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Published August 2018 | metadata_only
Journal Article

The Role of Convexity on Saddle-Point Dynamics: Lyapunov Function and Robustness


This paper studies the projected saddle-point dynamics associated to a convex–concave function, which we term saddle function. The dynamics consists of gradient descent of the saddle function in variables corresponding to convexity and (projected) gradient ascent in variables corresponding to concavity. We examine the role that the local and/or global nature of the convexity–concavity properties of the saddle function plays in guaranteeing convergence and robustness of the dynamics. Under the assumption that the saddle function is twice continuously differentiable, we provide a novel characterization of the omega-limit set of the trajectories of this dynamics in terms of the diagonal blocks of the Hessian. Using this characterization, we establish global asymptotic convergence of the dynamics under local strong convexity–concavity of the saddle function. When strong convexity–concavity holds globally, we establish three results. First, we identify a Lyapunov function (that decreases strictly along the trajectory) for the projected saddle-point dynamics when the saddle function corresponds to the Lagrangian of a general constrained convex optimization problem. Second, for the particular case when the saddle function is the Lagrangian of an equality-constrained optimization problem, we show input-to-state stability (ISS) of the saddle-point dynamics by providing an ISS Lyapunov function. Third, we use the latter result to design an opportunistic state-triggered implementation of the dynamics. Various examples illustrate our results.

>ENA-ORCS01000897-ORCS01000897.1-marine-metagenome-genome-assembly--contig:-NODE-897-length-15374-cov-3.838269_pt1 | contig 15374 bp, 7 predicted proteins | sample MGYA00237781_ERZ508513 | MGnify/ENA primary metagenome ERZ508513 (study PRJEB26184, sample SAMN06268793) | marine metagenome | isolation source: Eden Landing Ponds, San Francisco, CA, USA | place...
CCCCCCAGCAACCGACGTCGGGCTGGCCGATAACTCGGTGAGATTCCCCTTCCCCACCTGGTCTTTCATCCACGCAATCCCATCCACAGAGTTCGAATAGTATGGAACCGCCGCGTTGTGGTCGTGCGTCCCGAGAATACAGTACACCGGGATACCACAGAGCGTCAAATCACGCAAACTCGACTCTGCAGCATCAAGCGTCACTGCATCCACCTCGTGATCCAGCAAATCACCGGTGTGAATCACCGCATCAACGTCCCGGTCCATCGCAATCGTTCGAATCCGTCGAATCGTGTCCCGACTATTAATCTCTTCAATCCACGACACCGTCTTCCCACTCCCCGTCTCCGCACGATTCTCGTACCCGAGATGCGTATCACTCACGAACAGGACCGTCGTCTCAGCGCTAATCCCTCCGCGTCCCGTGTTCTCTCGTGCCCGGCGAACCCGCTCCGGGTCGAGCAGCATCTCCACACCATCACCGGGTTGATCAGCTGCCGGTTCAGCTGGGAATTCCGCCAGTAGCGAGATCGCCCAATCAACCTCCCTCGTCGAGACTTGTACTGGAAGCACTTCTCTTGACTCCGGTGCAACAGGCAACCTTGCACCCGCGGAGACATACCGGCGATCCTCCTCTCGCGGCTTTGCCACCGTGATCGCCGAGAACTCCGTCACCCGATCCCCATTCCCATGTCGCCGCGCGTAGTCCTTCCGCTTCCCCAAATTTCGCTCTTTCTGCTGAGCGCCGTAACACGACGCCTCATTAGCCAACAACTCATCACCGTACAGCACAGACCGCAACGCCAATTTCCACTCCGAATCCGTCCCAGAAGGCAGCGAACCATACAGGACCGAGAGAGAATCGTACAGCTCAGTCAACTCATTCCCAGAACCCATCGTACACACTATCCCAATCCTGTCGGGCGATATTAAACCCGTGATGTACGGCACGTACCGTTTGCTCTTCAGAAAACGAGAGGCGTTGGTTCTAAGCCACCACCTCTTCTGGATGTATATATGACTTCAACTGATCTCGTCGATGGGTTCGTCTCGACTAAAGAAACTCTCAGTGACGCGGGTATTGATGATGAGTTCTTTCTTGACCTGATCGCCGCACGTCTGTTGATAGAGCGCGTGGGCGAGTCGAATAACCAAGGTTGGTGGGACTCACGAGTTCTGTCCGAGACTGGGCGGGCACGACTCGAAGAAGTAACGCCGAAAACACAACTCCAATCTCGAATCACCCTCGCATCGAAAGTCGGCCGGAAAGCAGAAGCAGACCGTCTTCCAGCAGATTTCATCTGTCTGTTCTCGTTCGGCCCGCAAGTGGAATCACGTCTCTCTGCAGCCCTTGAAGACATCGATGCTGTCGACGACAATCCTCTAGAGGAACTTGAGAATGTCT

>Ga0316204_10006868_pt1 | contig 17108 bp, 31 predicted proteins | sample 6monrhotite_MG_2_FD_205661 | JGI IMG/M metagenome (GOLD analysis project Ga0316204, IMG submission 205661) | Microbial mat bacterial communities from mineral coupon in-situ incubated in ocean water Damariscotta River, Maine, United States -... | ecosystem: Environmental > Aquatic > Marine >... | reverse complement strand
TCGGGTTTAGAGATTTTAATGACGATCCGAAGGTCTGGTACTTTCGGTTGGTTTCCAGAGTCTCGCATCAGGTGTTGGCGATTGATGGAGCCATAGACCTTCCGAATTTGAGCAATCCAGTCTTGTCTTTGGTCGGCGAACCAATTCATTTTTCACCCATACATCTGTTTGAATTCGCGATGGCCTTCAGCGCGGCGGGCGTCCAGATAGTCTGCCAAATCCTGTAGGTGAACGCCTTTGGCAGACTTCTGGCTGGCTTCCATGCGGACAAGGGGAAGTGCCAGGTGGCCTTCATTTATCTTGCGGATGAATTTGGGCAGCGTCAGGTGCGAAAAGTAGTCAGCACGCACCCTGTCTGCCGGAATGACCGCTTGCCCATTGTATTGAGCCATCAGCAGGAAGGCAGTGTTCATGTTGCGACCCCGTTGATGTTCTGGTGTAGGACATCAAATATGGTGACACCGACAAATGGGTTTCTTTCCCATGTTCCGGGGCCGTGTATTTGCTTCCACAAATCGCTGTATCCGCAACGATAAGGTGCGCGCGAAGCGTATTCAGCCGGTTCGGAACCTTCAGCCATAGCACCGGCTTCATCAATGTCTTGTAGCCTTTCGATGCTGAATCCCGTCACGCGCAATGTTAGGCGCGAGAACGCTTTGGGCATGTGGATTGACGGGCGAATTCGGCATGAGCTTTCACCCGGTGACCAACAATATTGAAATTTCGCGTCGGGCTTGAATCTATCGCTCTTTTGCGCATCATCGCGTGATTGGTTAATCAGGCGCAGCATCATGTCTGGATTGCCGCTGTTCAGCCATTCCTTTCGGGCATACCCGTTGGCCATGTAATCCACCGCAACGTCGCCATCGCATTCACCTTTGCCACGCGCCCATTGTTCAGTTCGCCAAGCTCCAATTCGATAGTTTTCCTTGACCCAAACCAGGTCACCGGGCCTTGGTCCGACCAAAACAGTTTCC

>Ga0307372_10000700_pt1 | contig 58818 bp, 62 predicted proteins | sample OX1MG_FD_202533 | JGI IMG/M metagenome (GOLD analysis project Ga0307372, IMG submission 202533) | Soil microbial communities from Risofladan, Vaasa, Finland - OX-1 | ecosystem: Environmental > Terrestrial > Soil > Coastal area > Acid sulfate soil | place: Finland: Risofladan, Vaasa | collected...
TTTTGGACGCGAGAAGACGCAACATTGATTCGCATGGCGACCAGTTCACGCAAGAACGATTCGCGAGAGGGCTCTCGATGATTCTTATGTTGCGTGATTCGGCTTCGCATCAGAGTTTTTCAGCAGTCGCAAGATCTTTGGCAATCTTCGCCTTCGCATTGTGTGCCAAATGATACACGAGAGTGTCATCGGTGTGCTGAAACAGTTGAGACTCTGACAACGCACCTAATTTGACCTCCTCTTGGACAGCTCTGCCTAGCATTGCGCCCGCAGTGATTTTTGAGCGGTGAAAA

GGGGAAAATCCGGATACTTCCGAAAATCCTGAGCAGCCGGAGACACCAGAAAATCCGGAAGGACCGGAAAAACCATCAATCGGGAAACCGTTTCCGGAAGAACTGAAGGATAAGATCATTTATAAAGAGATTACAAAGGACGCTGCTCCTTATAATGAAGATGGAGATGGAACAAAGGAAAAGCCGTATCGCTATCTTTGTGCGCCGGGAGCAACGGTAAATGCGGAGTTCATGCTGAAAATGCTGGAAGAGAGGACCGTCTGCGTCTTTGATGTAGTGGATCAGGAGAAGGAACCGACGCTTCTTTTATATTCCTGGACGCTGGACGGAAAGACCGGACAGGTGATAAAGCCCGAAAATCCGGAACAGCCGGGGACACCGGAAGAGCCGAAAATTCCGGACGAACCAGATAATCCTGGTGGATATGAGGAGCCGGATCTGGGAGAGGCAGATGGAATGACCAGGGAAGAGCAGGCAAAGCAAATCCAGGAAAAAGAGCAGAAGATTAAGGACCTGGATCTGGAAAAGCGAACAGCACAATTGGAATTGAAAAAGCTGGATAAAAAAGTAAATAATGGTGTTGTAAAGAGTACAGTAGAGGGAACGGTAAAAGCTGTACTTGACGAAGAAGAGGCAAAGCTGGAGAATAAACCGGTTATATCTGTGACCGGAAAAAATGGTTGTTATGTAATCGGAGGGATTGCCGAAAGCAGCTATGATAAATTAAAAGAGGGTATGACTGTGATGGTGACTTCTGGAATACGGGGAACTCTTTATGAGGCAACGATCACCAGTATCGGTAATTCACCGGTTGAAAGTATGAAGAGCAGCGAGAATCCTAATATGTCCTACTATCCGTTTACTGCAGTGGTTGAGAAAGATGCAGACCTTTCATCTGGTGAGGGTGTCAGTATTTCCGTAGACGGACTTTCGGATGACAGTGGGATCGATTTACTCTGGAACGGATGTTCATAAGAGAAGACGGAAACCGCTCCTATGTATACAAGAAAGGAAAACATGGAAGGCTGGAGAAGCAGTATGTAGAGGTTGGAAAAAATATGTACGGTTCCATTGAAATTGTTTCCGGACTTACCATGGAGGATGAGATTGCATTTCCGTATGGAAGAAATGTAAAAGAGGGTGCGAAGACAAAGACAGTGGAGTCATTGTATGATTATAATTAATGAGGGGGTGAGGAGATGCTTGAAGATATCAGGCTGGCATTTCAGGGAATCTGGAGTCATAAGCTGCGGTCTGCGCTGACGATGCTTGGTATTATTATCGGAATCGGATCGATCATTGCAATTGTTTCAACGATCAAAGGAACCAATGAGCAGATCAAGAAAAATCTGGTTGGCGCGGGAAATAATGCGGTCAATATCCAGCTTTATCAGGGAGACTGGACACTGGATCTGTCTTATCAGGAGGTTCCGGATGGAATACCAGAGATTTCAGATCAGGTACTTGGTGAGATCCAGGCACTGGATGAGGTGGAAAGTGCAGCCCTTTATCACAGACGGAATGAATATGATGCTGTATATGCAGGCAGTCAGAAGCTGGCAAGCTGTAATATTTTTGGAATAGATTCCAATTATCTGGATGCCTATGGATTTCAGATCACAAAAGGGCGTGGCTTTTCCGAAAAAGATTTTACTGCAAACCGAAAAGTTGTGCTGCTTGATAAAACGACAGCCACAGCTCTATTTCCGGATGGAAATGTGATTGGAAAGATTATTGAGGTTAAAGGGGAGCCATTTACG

Additional Information

© 2017 IEEE. Manuscript received April 18, 2017; revised August 23, 2017; accepted October 13, 2017. Date of publication November 29, 2017; date of current version July 26, 2018. Recommended by Associate Editor F. R. Wirth. This paper was presented in part at the 2016 Allerton Conference on Communication, Control, and Computing, Monticello, IL, USA, [1]. This work was supported in part by the ARPA-e Network Optimized Distributed Energy Systems (NODES) program, in part by the Cooperative Agreement DE-AR0000695, in part by the NSF Award ECCS-1307176, in part by the AFOSR Award FA9550-15-1-0108, and in part by the Army Research Office grant W911NF-17-1-0092.

Additional details

August 19, 2023
August 19, 2023